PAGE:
The economic pressure for radio heading into 2020 is becoming obvious and palpable. While broadcast execs preach “live & local” as one of radio's steel swords, the reality is that most are looking for efficiencies and cost-savings, whether it involves programming, production, on-air, sales, infrastructure, facilities – or all these cost areas.
As radio companies increasingly duke it out with global tech companies like Facebook and Google for local ad dollars, economies of scale become even more important for local broadcasters.
But the irony is that radio's biggest digital competitors are increasingly turning their turrets in the local direction. Retailers need help. They're engaged in their own existential disruption, competing against Amazon and other e-commerce companies and discounters. More and more, shoppers are gravitating away from malls and Main Street for online shopping, looking for choice, personalization, ease, and same day delivery. How can a small local company compete?
Google thinks they have the answer, and it's a clarion call to radio sales managers and strategists to pay attention. The title of a recent story in Retail Wire by Tom Ryan says it all:
“Will Google take ‘going local' to another level?”
In a Google blog, the company says it's seen search for “local” and “near me” increased a whopping 350 times over their metrics from just a decade ago. What does that tell you about how consumers see the shopping environment?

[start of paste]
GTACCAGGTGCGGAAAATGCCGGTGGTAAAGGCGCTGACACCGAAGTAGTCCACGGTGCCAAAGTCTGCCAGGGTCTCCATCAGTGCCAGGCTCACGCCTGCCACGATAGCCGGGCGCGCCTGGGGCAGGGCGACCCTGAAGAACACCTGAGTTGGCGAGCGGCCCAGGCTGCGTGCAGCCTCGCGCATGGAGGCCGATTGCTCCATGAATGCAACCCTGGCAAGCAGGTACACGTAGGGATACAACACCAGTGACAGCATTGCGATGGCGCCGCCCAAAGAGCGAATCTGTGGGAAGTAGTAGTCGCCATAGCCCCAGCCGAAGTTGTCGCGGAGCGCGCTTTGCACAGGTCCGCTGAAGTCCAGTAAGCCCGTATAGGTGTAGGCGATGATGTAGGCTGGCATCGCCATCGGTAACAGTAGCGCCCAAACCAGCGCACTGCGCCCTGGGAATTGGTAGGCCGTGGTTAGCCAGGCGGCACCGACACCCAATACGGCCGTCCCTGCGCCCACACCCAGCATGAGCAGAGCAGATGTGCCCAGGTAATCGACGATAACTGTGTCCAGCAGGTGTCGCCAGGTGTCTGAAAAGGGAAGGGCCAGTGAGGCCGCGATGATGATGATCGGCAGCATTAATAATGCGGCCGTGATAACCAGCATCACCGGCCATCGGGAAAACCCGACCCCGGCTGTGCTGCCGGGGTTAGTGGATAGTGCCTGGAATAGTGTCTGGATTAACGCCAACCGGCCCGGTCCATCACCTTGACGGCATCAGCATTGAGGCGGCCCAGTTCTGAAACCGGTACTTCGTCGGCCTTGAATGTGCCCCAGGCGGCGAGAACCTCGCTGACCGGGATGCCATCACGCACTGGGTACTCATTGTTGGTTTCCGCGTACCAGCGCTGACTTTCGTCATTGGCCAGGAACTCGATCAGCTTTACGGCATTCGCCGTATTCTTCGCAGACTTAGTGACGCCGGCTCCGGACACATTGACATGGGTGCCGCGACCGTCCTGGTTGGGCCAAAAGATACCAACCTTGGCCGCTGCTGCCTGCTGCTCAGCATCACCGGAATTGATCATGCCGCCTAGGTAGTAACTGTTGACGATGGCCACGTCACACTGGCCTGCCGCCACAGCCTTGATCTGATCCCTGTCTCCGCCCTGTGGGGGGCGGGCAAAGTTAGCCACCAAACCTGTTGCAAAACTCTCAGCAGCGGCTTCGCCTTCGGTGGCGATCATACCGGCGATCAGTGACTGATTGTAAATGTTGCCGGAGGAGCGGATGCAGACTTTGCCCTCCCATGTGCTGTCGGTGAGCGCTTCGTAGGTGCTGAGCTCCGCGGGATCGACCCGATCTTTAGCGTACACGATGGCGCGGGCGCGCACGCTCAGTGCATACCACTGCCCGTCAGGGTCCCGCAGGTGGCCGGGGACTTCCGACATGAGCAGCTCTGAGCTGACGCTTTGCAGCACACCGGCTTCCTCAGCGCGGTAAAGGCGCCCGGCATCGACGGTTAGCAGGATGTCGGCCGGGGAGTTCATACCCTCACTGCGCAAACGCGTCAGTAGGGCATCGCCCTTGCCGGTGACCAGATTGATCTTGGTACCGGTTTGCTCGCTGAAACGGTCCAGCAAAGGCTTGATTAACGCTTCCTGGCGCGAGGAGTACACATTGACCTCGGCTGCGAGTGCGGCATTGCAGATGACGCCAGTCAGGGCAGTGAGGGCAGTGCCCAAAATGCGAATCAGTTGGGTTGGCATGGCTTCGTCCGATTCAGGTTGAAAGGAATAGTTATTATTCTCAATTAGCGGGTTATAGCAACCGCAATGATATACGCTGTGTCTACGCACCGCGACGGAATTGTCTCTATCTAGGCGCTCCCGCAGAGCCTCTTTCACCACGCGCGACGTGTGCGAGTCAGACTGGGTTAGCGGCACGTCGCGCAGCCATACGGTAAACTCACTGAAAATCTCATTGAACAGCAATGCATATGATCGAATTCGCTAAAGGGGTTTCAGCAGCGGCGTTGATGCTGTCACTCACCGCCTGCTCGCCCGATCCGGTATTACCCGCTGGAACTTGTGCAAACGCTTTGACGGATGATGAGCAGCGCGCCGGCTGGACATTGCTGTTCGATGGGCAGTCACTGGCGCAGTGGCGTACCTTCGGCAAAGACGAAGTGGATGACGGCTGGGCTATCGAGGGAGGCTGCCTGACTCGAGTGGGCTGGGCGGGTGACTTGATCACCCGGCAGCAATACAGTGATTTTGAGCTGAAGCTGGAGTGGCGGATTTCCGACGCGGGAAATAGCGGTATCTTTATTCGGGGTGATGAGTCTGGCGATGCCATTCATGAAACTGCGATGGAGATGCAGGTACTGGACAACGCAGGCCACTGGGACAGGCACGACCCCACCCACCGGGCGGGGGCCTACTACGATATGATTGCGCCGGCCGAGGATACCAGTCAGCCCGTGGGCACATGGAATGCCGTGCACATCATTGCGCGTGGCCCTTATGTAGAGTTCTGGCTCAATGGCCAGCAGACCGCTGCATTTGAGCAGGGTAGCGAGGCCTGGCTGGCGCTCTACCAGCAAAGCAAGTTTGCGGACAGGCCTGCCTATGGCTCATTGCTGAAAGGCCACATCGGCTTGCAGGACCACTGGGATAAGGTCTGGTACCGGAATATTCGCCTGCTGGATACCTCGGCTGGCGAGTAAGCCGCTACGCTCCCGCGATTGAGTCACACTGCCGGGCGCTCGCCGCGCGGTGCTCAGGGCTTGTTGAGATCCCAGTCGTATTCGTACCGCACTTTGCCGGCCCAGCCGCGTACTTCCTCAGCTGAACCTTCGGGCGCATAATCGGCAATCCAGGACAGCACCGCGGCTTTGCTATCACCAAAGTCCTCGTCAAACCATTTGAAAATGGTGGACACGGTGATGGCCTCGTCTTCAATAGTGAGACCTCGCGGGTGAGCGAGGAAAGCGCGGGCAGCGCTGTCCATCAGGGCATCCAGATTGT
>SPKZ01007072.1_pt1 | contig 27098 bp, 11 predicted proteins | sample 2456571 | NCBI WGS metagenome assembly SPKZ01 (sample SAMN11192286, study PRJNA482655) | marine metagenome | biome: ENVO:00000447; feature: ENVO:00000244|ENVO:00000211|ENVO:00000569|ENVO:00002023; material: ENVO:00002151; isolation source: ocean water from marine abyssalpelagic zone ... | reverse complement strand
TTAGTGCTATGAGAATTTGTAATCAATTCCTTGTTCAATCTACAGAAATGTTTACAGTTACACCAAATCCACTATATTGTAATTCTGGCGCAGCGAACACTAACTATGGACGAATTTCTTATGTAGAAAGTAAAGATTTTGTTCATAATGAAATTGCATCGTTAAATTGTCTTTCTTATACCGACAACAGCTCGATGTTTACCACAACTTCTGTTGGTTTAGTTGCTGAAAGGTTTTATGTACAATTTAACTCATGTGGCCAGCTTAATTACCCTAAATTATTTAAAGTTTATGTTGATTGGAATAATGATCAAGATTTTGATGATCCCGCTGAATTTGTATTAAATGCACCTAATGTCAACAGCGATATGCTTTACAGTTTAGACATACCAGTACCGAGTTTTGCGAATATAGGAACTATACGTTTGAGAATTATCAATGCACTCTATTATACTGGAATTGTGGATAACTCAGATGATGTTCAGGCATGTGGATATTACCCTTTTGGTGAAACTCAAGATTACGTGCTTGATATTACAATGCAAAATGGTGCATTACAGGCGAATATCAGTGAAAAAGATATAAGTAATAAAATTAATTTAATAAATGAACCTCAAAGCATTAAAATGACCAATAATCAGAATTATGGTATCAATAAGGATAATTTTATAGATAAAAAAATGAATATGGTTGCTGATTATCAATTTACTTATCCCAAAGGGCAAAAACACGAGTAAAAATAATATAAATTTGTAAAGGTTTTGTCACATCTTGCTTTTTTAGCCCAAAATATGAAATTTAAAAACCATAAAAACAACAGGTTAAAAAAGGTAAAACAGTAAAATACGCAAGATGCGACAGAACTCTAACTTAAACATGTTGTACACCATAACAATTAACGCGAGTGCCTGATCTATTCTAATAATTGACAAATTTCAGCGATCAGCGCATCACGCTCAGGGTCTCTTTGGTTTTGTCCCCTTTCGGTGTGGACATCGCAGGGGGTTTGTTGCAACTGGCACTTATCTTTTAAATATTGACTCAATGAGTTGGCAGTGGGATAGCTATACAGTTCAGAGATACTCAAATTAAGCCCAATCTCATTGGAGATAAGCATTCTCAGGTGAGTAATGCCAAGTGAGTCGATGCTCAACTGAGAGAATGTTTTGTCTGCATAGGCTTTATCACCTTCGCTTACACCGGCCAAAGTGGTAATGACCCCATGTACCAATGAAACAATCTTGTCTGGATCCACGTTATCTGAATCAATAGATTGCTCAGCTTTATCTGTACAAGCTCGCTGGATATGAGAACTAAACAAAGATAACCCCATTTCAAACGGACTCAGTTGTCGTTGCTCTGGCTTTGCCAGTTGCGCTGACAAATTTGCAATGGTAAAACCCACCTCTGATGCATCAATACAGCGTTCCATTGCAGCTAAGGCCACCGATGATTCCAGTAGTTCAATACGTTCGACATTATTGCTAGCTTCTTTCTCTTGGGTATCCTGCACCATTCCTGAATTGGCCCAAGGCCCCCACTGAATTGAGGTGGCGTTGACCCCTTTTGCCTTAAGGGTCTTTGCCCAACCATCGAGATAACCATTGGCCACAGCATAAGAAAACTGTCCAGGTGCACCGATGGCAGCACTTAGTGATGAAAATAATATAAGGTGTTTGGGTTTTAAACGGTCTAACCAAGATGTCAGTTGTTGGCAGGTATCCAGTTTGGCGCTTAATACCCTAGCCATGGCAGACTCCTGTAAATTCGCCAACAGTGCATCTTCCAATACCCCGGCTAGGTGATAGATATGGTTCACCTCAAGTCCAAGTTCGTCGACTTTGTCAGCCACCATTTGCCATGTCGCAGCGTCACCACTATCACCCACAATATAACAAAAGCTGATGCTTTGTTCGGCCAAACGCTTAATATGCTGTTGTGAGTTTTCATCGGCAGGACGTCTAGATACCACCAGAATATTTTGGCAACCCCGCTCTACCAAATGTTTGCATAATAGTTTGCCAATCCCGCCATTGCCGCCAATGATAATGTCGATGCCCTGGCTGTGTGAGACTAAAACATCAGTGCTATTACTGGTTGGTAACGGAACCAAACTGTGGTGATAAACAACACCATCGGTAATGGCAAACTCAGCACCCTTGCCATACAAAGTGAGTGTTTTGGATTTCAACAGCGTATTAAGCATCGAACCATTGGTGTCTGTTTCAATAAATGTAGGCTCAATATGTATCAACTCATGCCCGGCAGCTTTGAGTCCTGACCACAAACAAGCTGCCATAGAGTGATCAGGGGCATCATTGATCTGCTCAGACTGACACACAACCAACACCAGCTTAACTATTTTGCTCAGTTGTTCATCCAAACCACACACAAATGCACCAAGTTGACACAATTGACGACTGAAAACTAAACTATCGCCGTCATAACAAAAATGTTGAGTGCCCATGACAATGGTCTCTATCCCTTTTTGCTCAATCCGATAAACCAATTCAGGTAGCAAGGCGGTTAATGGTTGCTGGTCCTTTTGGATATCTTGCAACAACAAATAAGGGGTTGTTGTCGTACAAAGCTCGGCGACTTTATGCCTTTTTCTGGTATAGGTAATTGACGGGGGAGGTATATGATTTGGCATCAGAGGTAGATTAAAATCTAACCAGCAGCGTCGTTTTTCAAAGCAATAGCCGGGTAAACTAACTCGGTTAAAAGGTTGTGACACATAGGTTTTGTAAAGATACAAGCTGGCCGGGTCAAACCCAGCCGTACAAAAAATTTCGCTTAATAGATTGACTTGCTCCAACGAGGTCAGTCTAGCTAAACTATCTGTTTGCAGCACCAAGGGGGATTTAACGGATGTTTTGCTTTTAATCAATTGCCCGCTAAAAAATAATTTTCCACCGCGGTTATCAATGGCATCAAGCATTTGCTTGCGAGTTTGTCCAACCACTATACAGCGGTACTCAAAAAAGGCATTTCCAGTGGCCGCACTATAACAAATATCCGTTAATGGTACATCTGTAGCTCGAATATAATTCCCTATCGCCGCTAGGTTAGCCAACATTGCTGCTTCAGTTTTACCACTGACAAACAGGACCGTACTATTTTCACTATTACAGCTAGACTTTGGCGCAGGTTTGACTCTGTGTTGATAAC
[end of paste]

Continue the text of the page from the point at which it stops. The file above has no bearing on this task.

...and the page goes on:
To respond to this increased interest in findings nearby places to eat, shop, hang out, and drink lattes within walking distance (or a short drive away), consumers are turning to technology to get geo-mapped instant gratification.
And reading their own tea leaves, Google has come up with two different concepts designed to help local business take advantage of the these changing economic winds: Local and Shopping campaigns.
Here's how they're integrating Google Search, Google Display Network, Google Map, and YouTube to appeal to the same hometown merchants your sales team is targeting:
“You provide us with store locations, campaign budget, and ad assets. Using these inputs, Google’s machine learning technology will automatically optimize bids, ad placements, and asset combinations. The result aims to maximize store visits and promote your locations across Google properties and networks.”
And having your nail salon or hardware store show up with location pins in Google Maps isn't just compelling and attractive to local business owners – it's survival.
We won't know for a few weeks the toll that Amazon and others are taking on brick-and-mortar local businesses, but we can certainly guess. We've been asking the holiday shopping question in our Techsurves the past couple years.
Not surprisingly, more and more consumers sitting at keyboards or hunched over their phones this time of year, rather than braving the weather, the traffic, the parking lots, and the crowds.
The icing, as they say, is on the cake.
This new Google technology includes ads, photos, prices, and other information (in-store pickup, delivery options) so consumers can quickly make a decision. From a retailer's point of view, what's not to like?